It sounds like you are drawing an analogy to the Peltzman effect of risk compensation. Peltzman was eventually proven wrong about seat belts, but his risk compensation model has held up in other industries and aspects of life.

    With respect to cloth masks, probably the most dangerous assumption is that they offer meaningful protection against COVID. Again, Iím not anti mask - Iím anti cloth mask. As for it being an education issue, the fact that COVID cases are rising despite record masking should tell you that the cornerstone of mitigation will center on education - specifically education about risk compensation.
    Mind sharing the specific data you're looking at? I know locally the areas that are rising fastest are the ones that have most actively resisted mask mandates, but that's just one state.

  7. #67
    Member Sensei's Avatar
    Join Date
    Jul 2013
    Location
    MI/NC
    Quote Originally Posted by Bio View Post
    Mind sharing the specific data you're looking at? I know locally the areas that are rising fastest are the ones that have most actively resisted mask mandates, but that's just one state.
    Iím looking at the proprietary data at one of the nationís top academic medical centers that shows COVID cases increasing in our state and across the US. I get daily updates regarding our COVID census and projected capabilities because Iím one of the intensivists who will staff our special pathogens unit. Right now, we have double the in-patient COVID cases that we had just 4 weeks ago. Our data from HHS shows that:

    The U.S. is up about 51,000 new cases per day over the past week.

    The number of new infections is rising in about 38 states, spanning every region of the country.
    Three states: Montana, New Mexico and South Dakota have seen their case counts rise by over 50%.
    The pace of new infections slowed down in only in Texas.
    I like my rifles like my women - short, light, fast, brown, and suppressed.

  8. #68
    Site Supporter DocGKR's Avatar
    Join Date
    Feb 2011
    Location
    Palo Alto, CA
    Yup, this is in concordance with my experience operating on and treating COVID positive patients at a major medical center--almost like Sensei knows what he is talking about.....

    1) This is a novel respiratory virus and we are a population with very little if any native immunity. The early predictions of 70-80% of the population eventually coming in contact with the virus were probably correct, and little is known about re-infection susceptibility or what will be needed to achieve heard immunity (or if that is even possible).

    2) Physical distancing is effective at reducing transmission rates, but there has been no compelling evidence that we can (or could have) eliminated the virus from our environment with lockdowns. Moreover, austere physical distancing has unintended health effects that are likely under-reported.

    3) N95 and surgical masks are probably effective at reducing the rate of transmission. Little is known how these masks perform when reused. There is also very little data to suggest that cloth masks or bandannas are effective at reducing spread.

    Given those 3 points, I see no reason for austere physical distancing unless healthcare resources are be strained. That is because such distancing will not reduce the number being infected, it just spreads is out over a more manageable time. In addition, N95 or surgical masks are probably very prudent if large gatherings canít be avoided or physical distancing is impractical. I recommend surgical masks or N95 when healthcare resources are constrained or for populations at risk for severe symptoms (elderly, obese, etc.). Wearing a cloth mask while mowing your yard or walking in the park is probably a waste in terms of preventing Covid.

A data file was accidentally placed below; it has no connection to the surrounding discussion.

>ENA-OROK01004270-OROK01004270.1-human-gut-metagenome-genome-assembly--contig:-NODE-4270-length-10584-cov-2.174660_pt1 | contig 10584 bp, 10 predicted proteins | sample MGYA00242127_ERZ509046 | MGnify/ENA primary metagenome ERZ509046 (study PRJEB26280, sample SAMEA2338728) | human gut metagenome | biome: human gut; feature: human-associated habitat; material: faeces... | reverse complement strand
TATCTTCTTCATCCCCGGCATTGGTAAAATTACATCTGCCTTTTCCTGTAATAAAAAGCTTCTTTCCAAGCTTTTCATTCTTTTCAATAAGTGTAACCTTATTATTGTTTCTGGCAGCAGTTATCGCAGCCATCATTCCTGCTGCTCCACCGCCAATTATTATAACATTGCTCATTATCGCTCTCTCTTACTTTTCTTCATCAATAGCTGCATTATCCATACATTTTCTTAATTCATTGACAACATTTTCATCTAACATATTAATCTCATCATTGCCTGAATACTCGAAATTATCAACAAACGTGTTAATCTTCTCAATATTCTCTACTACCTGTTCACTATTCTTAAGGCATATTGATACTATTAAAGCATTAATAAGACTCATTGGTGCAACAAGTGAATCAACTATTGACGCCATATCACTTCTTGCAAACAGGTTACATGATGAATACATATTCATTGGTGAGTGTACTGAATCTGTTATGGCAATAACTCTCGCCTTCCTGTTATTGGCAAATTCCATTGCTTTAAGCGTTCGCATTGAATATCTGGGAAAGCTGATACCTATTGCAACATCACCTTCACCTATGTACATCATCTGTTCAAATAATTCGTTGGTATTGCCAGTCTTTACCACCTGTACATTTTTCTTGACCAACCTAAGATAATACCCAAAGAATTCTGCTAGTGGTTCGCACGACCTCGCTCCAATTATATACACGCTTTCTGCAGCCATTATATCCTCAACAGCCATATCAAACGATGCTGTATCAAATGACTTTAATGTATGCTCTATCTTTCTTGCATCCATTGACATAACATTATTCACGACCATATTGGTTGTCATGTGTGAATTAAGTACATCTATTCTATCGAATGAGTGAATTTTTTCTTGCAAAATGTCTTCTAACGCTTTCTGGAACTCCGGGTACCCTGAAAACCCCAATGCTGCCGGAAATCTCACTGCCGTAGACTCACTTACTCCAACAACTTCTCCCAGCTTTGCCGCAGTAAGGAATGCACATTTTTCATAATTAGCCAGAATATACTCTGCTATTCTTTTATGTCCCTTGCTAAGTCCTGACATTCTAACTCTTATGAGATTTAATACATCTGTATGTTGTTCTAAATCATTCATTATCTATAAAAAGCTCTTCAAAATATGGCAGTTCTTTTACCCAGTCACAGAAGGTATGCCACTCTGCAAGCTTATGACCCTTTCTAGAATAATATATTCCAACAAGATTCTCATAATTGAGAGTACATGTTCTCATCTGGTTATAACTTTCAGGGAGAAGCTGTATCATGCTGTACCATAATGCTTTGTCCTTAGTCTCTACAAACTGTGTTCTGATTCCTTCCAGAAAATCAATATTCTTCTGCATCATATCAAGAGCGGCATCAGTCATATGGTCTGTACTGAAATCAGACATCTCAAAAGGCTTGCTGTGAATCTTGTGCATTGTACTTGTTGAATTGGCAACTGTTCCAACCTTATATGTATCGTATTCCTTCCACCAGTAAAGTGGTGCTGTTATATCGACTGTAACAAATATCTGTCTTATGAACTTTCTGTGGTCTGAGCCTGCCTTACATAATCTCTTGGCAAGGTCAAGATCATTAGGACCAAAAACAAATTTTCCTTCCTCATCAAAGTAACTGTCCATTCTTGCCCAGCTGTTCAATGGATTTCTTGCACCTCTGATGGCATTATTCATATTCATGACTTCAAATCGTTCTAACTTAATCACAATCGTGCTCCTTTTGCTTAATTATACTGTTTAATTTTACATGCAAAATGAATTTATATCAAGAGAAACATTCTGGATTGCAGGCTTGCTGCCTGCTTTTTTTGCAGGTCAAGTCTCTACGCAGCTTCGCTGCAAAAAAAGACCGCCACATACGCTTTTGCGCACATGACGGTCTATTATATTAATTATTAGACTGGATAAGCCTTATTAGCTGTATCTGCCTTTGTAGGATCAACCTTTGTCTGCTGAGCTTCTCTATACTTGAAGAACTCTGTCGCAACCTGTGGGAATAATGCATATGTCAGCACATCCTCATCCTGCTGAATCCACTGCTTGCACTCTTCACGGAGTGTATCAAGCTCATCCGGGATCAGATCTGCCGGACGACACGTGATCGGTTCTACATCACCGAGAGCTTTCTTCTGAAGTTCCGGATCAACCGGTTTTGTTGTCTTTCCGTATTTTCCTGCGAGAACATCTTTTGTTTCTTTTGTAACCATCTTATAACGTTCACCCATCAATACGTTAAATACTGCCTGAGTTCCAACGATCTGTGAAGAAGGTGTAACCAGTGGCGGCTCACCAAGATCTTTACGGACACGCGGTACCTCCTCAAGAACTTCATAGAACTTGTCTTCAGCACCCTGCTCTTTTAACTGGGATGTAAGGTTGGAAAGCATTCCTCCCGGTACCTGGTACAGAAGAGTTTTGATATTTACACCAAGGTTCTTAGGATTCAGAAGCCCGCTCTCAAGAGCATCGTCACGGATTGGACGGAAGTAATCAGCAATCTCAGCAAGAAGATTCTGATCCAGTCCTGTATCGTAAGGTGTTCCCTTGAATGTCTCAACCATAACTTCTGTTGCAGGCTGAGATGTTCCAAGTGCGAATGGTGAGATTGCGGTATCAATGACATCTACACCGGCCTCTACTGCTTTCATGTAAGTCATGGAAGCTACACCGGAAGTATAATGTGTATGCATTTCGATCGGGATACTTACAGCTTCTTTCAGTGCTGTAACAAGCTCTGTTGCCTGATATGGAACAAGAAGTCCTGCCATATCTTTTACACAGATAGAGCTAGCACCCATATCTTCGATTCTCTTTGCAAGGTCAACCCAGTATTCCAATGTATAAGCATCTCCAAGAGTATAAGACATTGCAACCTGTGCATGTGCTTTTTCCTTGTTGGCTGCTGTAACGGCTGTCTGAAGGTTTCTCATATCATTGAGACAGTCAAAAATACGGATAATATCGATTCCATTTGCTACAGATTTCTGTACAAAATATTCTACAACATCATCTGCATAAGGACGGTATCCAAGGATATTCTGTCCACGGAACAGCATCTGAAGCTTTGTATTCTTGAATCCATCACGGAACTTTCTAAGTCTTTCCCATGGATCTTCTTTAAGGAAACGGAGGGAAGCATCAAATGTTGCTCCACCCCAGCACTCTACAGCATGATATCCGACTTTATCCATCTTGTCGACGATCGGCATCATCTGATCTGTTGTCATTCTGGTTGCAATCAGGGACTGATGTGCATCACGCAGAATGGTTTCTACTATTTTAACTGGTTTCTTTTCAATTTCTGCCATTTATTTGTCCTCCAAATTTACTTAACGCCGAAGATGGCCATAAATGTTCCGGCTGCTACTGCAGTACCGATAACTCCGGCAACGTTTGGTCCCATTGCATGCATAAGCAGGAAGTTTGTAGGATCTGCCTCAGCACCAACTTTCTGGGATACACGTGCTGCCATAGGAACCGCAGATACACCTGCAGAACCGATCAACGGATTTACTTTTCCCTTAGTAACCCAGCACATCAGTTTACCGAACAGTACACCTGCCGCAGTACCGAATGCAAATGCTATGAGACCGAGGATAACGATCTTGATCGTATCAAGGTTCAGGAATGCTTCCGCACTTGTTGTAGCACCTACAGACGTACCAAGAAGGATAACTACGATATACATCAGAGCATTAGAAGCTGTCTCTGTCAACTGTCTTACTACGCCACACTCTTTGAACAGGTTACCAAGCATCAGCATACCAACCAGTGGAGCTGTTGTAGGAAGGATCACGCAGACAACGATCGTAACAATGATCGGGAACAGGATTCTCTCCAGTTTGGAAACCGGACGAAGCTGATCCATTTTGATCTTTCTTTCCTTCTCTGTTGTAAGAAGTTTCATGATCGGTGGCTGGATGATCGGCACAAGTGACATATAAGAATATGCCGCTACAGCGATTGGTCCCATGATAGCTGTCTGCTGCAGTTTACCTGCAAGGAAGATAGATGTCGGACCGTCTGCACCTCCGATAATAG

AAA and SSSS work for COVID, as well as most things in life.
    Facts matter...Feelings Can Lie

  9. #69
    Site Supporter
    Join Date
    Jun 2020
    Location
    Missouri
    Quote Originally Posted by Sensei View Post
    Iím looking at the proprietary data at one of the nationís top academic medical centers that shows COVID cases increasing in our state and across the US. I get daily updates regarding our COVID census and projected capabilities because Iím one of the intensivists who will staff our special pathogens unit. Right now, we have double the in-patient COVID cases that we had just 4 weeks ago. Our data from HHS shows that:

    The U.S. is up about 51,000 new cases per day over the past week.

    The number of new infections is rising in about 38 states, spanning every region of the country.
    Three states: Montana, New Mexico and South Dakota have seen their case counts rise by over 50%.
    The pace of new infections slowed down in only in Texas.
    You certainly don't have to convince me that cases are going up, that's not why I was unconvinced about. If you can say (I'm not sure of the restrictions on your use of proprietary data), what about the data suggests cloth mask adoption is a factor in increasing case load (and not weather, schools in session, whatever)? I guess I'm thinking in terms of exponential growth. If cloth masks are lowering the transmission rate per person from, say, 1.3 to 1.2 (arbitrary numbers picked out of thin air) cases/day would still be going up, right?

    Regardless, makes you think the best bang for the government or individual buck might just be a crap ton of surgical masks. I know there were shortages in March/April, but I don't know the typical level of demand or manufacturing capacity.

  10. #70
    Site Supporter
    Join Date
    Apr 2015
    Location
    PA
    Quote Originally Posted by DocGKR View Post
    Yup, this is in concordance with my experience operating on and treating COVID positive patients at a major medical center--almost like Sensei knows what he is talking about.....



    AAA and SSSS work for COVID, as well as most things in life.

    AAA and SSSS? I am not following on those terms.

User Tag List

Posting Permissions

  • You may not post new threads
  • You may not post replies
  • You may not post attachments
  • You may not edit your posts
  •